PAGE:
When trying to figure out what team would give Young a contract this winter, it basically boiled down to figuring out what organizations didn’t place a high value on the base on balls, favored traditional offensive metrics over the kinds of things we write about here on FanGraphs, and would see Young as still having the potential to be a good player. The Phillies check every box on the list, and were in search of a right-handed corner outfielder. This should have been an obvious match for a while.
Eno Sarris - beer connoisseur, fantasy guru, and today's podcast guest - considers the profile of the "ideal" player, and why it's ok that Brandon Phillips is not that, on Fangraphs: Ideal Players and Brandon Phillips
Not every player should be told to swing less and focus on drawing walks. Some should be told to be aggressive and get out in front of those strikeouts. Not every player will use great plate discipline to add value to their team. Sometimes you have to focus on what that player does correctly, and work to emphasize those parts of their game. Not every player has to live up to an ideal, cookie-cutter approach in order to be a star.
Scott Spratt of the Hardball Times discovers an astonishing similarity between one of the best hitters and one of the worst hitters in the game: Swings and Misses
Hamilton led all qualified hitters in swing percentage on pitches out of the zone, and he also had the third-highest swing-and-miss rate on pitches out of the zone. Since 2002, only one other player has had a season in the top-10 in both categories, and he was also in the top-5 in both of them. That player is Miguel Olivo in 2011.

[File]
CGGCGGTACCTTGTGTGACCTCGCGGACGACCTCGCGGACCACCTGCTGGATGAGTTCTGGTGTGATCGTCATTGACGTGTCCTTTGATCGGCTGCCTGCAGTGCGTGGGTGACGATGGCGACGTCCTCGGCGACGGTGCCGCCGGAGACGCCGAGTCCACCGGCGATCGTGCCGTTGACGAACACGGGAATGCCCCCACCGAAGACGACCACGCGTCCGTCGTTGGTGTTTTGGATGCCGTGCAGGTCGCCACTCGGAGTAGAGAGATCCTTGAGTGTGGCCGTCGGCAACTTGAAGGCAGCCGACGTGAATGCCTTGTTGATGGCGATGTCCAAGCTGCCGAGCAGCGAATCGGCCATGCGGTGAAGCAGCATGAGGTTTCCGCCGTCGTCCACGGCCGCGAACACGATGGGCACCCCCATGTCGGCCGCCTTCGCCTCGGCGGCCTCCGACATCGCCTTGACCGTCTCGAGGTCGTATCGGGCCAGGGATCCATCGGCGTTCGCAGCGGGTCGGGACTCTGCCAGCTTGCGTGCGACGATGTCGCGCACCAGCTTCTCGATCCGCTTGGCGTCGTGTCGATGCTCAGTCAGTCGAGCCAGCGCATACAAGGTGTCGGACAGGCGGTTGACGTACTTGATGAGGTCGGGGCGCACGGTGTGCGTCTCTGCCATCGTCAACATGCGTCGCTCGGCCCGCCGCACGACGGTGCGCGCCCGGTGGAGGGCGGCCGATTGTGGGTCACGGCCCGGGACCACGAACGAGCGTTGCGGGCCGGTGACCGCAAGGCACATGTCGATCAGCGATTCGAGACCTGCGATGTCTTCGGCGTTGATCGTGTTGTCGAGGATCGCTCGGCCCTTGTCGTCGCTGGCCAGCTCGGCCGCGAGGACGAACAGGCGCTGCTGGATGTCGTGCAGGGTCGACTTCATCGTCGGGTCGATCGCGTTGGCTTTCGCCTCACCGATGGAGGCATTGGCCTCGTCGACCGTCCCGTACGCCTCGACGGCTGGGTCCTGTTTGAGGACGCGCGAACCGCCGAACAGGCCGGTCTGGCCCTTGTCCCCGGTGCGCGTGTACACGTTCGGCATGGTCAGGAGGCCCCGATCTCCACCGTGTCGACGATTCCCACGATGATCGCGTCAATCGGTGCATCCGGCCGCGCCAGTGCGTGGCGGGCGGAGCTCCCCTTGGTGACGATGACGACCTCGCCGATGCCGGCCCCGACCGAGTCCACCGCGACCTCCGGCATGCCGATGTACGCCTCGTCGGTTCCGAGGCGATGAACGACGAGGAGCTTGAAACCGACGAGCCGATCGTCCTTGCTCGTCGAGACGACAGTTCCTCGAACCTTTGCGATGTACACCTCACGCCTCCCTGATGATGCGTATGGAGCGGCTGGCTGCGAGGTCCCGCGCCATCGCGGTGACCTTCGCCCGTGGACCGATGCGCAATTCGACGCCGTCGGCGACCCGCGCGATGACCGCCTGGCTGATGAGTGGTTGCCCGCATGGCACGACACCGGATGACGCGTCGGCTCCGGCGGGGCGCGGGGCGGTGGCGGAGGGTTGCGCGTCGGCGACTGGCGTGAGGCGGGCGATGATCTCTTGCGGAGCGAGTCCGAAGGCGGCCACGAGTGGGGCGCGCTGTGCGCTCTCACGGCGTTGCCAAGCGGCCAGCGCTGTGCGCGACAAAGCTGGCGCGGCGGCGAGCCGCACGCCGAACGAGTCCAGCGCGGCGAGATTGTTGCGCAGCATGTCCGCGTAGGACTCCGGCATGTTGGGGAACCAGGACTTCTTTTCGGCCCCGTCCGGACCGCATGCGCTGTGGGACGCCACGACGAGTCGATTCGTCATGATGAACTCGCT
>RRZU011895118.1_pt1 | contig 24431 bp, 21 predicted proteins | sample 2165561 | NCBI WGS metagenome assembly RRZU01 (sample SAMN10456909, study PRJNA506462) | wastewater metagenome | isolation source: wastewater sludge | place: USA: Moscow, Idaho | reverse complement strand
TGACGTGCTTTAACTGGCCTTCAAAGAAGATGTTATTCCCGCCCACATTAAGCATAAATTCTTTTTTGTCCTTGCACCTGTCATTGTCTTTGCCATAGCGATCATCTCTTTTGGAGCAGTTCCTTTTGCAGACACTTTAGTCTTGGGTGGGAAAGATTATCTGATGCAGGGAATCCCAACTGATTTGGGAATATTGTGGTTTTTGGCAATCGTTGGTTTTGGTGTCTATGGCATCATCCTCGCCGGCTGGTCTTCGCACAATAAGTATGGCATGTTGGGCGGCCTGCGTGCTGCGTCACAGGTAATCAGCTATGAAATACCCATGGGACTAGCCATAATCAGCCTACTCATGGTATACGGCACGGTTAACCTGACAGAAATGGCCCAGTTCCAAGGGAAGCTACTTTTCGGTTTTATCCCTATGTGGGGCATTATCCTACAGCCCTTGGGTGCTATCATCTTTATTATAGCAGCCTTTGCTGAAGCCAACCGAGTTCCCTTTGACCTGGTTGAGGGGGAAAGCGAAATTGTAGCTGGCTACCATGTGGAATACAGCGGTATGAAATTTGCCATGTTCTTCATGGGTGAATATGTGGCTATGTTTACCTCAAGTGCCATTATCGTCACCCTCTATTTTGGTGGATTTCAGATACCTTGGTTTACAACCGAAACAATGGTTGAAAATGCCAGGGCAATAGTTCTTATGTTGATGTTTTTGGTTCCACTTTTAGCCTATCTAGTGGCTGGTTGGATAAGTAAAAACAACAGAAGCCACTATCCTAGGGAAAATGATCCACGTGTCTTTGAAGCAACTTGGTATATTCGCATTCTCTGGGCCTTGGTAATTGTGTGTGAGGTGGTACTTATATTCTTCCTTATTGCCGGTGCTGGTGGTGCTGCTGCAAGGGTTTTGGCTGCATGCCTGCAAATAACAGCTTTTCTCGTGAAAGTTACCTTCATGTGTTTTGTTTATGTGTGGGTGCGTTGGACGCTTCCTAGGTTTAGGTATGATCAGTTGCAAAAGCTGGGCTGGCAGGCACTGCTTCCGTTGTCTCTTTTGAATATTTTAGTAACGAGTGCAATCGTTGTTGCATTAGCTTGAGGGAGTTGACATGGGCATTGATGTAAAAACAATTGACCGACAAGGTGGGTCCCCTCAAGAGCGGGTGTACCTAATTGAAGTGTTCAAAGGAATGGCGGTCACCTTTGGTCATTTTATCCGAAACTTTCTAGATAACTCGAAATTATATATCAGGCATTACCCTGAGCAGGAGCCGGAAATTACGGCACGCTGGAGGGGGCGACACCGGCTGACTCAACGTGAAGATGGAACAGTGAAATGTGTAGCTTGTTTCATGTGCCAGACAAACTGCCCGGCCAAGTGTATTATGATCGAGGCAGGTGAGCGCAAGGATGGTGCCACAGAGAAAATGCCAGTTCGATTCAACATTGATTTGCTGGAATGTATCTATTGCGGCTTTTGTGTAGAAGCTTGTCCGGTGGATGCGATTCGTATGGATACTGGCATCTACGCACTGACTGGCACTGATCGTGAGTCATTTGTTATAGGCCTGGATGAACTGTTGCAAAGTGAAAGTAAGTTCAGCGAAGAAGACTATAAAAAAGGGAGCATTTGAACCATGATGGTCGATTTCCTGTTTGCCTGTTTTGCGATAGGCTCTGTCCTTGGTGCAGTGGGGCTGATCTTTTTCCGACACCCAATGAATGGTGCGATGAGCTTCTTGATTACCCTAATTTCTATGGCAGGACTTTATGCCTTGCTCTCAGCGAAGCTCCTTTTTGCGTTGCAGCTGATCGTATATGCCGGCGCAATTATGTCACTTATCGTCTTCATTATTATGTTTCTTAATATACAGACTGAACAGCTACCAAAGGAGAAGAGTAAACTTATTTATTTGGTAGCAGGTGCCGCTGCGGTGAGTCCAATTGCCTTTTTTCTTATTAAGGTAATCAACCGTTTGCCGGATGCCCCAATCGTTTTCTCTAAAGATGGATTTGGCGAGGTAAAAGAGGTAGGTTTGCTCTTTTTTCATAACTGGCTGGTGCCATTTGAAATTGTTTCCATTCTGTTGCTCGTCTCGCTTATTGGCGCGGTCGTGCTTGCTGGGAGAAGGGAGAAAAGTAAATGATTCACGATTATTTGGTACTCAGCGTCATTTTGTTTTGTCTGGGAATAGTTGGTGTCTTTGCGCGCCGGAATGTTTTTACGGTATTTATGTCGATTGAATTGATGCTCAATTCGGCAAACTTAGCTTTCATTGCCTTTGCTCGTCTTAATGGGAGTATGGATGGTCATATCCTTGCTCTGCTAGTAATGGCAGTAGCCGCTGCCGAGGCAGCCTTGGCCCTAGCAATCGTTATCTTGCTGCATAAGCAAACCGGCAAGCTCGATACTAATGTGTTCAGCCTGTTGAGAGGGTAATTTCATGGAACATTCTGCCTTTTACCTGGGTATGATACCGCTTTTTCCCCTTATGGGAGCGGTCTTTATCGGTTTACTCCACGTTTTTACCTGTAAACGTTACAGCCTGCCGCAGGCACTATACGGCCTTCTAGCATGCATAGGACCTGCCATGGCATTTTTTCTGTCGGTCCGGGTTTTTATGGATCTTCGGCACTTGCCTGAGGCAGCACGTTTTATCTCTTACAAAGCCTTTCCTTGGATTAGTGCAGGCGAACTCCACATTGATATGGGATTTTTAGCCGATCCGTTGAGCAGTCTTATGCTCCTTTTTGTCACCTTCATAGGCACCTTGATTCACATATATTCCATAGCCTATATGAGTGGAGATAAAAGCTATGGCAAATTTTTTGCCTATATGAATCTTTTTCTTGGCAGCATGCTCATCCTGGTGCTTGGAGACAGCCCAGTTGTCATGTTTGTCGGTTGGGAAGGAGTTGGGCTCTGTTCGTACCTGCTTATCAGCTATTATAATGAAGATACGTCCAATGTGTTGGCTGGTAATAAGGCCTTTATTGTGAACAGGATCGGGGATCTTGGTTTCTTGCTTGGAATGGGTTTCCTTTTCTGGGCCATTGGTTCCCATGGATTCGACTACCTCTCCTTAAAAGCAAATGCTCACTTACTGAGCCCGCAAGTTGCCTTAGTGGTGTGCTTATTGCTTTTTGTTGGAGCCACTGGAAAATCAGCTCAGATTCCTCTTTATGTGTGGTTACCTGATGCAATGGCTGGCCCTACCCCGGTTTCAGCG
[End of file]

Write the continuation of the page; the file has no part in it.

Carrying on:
Matthew Kory of Baseball Prospectus wonders if player salaries are really as big of a deal as they seem: Why You Should Quit Caring About Salaries
But most fans, most intelligent fans that do more than drink beer and scream at stuff (not that there is anything wrong with that) care because of the perceived impact that player salaries have on their team. We want our favorite teams to get the best players and spending dollars on one player means those dollars can’t be spent on another player. It’s true that acquiring players takes more than just money, but it definitely takes money. But here’s the thing: if you own a professional baseball team you can afford player salaries. Dave Winfield’s $2.3 million dollars a year seems quaint now. But more than that it seems antiquated. Do you think for a moment that the Red Sox or Dodgers couldn’t have paid Winfield $2.5 million a season back in 1980? I have no doubt that they could. But they didn’t. There are reasons for this, of course. Just because management can afford it doesn’t mean they should pay it (at least from their perspective). But no team is going broke because of player salaries now and none did, nor came particularly close, in 1980 either.
Finally, this is not an article, but David Temple of NotGraphs and The Platoon Advantage began a brand-new radio show called Stealing Home yesterday. The first episode was very well-produced and featured a lot of great guests, including Baseball Reference founder Sean Forman and FanGraphs editor/Leisured Gentleman Carson Cistulli. I strongly encourage you to check it out.
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For today's BtB Retro, in honor of the first Stealing Home podcast above as well as the BtB podcast dropping today, here's the first ever Beyond the Box Score podcast, which happened to air almost exactly two years ago: